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Six strive for major research prize

By Eleni Kanavas  •  January 9, 2017


Nidhi Juthani is the winner of the 2017 Sunnybrook Research Prize. The fourth-year chemical engineering student at the University of Waterloo won the prestigious award, along with $10,000, for her research on cell sheet engineering.

“I’m shocked. I have tuition to cover and grad school applications. I haven’t even thought about how I will use it,” says Juthani, who heard about the competition through a Facebook post and put a sticky note on her laptop as a reminder to apply.

She was among six undergraduate students from universities across Canada selected to present their research projects to scientists and trainees at the sixth annual competition held Jan. 6, 2017 at Sunnybrook Research Institute (SRI).

Juthani conducted the research during a four-month co-op internship in the lab of Dr. Joanna Aizenberg at the Wyss Institute for Biologically Inspired Engineering at Harvard University. She created a method to lift mesenchymal stem cell sheets from infused polymer surfaces while keeping the cell sheets intact and viable. The work was published in Nature Scientific Reports. Juthani is the paper’s first author and inventor for the U.S. patent application.

“The aim of this project is to first of all develop a low-cost and easy bench-top application system for cell sheet engineering. Second would be to actually further develop this field and have more people do research in it,” she says. “By making that process easier, you can push therapeutics that relate to cell sheet engineering further down the pipeline.”

Dr. Michael Julius, vice-president of research at SRI and Sunnybrook, welcomed attendees and congratulated the students on their hard work. “Today, we celebrate brilliant science at the undergraduate level. These talented, young, would-be scientists have demonstrated an impressive aptitude for a career dedicated to discovery and innovation,” he says.

The six finalists came from Alberta and Ontario. They presented projects that included developing a real-time, image-guided surgical navigation system; understanding the role of ultrasound pulse parameters at clinical frequencies; and designing a computerized, head-mounted imaging device for the early detection and monitoring of age-related macular degeneration, an eye condition that causes vision loss.

Dr. Kullervo Hynynen presents Nidhi Juthani with the $10,000 prize for winning the 2017 Sunnybrook Research Prize. [Photo: Dr. Sheng-Kai Wu]

Dr. Peter Burns, a senior scientist in Physical Sciences, chaired the event and was among the panel of 10 judges comprised of SRI scientists. Each finalist had 15 minutes to present his or her work and five minutes to answer questions from the judges and audience.

Marcelline Ramcharan, coordinator of the Sunnybrook Research Prize, says she is impressed each year by the number of applications submitted from a wide geographical range, the quality of research proposals and the enthusiasm of the applicants. “It’s really great to see how dedicated students can be at this level in their programs,” she says.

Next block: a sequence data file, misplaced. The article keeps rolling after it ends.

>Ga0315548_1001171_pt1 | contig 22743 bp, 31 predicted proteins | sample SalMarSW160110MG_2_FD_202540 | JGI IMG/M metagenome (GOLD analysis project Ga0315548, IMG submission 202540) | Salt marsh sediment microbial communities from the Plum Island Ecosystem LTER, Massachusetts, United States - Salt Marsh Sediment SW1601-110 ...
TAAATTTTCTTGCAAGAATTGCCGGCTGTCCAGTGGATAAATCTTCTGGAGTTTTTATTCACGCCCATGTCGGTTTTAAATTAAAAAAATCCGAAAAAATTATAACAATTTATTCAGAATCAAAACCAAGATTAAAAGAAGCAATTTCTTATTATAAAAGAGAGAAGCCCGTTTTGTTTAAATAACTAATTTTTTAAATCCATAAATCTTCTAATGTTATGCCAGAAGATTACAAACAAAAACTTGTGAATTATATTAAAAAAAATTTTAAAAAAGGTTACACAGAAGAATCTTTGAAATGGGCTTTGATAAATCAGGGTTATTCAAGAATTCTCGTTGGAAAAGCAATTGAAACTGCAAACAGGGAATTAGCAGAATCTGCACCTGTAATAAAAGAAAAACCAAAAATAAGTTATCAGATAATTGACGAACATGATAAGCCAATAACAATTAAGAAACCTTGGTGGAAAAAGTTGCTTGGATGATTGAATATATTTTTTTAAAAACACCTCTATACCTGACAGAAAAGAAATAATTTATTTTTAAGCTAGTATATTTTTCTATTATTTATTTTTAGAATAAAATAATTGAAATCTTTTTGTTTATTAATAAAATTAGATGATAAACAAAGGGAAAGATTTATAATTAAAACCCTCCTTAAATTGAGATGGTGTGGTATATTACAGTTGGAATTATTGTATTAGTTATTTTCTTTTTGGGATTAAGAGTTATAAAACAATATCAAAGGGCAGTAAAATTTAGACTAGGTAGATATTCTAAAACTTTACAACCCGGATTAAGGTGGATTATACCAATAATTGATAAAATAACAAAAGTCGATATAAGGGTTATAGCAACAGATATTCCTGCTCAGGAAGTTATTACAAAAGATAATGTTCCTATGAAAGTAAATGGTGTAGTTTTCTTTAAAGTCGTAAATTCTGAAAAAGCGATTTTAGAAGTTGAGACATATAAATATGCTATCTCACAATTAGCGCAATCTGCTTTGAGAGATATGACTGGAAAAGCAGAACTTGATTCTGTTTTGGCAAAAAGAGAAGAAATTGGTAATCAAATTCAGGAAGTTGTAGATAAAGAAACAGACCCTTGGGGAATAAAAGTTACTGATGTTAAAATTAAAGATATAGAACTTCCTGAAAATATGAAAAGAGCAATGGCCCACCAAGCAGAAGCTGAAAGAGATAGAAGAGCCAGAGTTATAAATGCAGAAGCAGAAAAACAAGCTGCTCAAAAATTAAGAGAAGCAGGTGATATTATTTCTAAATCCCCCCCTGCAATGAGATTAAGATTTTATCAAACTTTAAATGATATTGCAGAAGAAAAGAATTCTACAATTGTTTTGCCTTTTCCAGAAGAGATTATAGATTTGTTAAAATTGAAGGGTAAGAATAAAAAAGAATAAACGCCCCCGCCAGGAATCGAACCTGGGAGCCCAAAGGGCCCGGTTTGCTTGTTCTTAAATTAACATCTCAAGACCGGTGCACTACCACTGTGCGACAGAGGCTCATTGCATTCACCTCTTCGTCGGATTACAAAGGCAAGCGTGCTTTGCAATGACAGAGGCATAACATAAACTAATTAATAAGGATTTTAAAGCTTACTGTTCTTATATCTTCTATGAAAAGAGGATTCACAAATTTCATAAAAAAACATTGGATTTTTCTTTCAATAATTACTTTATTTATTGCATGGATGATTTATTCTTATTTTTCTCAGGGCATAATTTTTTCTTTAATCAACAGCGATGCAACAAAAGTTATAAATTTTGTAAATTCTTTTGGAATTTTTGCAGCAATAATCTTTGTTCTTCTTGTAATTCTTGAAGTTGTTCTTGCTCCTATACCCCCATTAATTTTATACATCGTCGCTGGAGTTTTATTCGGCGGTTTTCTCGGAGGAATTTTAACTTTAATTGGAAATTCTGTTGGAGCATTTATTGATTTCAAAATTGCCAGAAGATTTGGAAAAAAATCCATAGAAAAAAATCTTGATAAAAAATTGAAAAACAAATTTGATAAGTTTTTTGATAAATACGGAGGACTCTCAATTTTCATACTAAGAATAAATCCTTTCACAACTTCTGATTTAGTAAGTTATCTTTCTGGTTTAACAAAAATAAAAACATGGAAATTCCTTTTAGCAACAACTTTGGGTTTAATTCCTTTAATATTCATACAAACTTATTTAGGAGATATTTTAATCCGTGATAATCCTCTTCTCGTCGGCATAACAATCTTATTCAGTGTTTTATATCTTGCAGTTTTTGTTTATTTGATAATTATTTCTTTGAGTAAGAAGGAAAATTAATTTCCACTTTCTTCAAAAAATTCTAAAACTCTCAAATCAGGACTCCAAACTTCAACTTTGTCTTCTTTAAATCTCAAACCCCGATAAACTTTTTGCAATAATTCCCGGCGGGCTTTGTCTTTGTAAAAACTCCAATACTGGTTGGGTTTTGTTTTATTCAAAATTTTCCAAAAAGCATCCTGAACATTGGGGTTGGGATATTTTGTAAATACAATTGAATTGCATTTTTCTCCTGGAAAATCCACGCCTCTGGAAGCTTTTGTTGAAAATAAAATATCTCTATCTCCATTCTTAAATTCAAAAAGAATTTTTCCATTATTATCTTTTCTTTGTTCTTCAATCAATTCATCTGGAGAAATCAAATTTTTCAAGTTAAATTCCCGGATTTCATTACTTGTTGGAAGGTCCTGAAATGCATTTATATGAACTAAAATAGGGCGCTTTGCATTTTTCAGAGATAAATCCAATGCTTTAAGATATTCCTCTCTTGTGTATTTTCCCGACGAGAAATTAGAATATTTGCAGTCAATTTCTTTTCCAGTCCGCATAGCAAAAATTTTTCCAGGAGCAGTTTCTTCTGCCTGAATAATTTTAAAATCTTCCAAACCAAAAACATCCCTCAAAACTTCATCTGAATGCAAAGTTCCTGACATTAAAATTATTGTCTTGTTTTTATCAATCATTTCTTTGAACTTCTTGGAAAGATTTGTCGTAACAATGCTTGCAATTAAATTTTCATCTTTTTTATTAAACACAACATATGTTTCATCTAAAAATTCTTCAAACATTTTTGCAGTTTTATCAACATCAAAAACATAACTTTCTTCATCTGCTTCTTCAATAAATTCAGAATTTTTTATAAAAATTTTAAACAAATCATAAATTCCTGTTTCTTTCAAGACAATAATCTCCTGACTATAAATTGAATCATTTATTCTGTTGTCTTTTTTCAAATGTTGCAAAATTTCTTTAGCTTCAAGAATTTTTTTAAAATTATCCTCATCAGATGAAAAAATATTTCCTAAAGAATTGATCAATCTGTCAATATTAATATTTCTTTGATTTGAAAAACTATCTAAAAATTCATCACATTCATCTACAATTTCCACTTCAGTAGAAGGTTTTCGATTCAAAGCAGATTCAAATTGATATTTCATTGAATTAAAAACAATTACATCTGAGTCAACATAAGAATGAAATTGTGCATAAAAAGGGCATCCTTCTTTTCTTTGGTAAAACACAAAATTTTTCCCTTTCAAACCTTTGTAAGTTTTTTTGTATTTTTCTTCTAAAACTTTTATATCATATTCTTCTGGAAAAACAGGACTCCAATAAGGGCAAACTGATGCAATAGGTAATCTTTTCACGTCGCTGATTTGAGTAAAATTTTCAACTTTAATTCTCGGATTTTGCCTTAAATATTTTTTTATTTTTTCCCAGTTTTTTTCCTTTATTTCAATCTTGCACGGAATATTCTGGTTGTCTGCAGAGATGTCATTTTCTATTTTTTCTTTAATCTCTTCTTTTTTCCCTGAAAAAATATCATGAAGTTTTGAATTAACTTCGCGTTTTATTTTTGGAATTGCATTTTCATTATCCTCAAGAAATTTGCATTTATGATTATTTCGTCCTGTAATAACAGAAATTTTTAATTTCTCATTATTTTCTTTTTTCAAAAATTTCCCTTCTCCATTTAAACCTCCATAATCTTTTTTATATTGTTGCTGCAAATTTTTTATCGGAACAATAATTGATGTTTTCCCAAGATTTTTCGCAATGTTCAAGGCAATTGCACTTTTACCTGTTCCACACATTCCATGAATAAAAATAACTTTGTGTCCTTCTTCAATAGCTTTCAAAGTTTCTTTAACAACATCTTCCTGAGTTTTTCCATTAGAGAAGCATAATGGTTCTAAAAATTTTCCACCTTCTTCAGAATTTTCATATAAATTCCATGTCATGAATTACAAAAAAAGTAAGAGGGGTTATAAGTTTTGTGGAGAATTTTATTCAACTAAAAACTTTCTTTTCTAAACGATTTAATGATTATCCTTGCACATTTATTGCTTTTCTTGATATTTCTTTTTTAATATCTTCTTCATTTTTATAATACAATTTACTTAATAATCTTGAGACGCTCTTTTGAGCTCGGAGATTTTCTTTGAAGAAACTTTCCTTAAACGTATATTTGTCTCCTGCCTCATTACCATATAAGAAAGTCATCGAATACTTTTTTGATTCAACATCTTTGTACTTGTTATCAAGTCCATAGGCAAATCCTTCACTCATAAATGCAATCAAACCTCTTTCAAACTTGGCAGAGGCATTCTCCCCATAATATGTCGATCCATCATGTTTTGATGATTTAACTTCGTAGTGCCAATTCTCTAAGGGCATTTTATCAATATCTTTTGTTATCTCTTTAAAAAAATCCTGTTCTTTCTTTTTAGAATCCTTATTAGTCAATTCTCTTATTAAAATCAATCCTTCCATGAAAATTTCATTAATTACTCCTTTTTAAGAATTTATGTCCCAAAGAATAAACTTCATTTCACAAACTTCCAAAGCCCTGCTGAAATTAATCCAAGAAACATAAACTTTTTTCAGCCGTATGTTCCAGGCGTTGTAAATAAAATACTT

Faculty in SRI’s Physical Sciences platform established the national award to recognize excellence in undergraduate research and promote careers in biomedical research. The competition, open to undergraduates in their third or fourth year of study at a Canadian university, gives students the opportunity to showcase their work and see high-quality research being conducted by their peers from other institutions. Award funding comes from income generated by royalties from technology developed by SRI scientists. Each finalist who did not win received a $100 honorarium. All received travel support.

In the afternoon, students were given a tour of the labs within SRI’s Centre for Research in Image-Guided Therapeutics. The state-of-the-art facility brings together scientists and clinicians to develop new and better ways to detect, diagnose and treat complex health conditions, including cancer, diseases of the heart and brain, musculoskeletal disorders and immune deficiencies. Sunnybrook Research Institute leads in this research and was recently named Canada’s first Centre of Excellence in focused ultrasound.

Dr. Kullervo Hynynen, director of Physical Sciences, wrapped up the day with some remarks before announcing the winner. “We were really impressed this year by how good all your presentations are,” he says. “It wasn’t an easy decision for us to make. All of you are winners.”

The other finalists and their projects are as follows:

  • Zachary Baum, fourth-year biomedical computing, Queen’s University: “Design, development and evaluation of a real-time, tracked, augmented reality display system for surgical navigation.”

  • Nicole Bowal, third-year mechanical engineering, University of Calgary: “Lower limb kinematics and kinetics in children with cerebral palsy.”

  • Shaurya Gupta,fourth-year engineering science, University of Toronto: “Structured light registration in computer-assisted navigation in spinal surgeries.”

  • Samal Munidasa,third-year biophysics, York University: “Head-mounted computerized imaging technique for the detection and monitoring of age-related macular degeneration.”

  • Wesley Walker, third-year nanotechnology engineering, University of Waterloo: “Contrast-enhanced ultrasound imaging with acoustically vaporized submicron droplets: the role of pulse parameters at clinical frequencies.”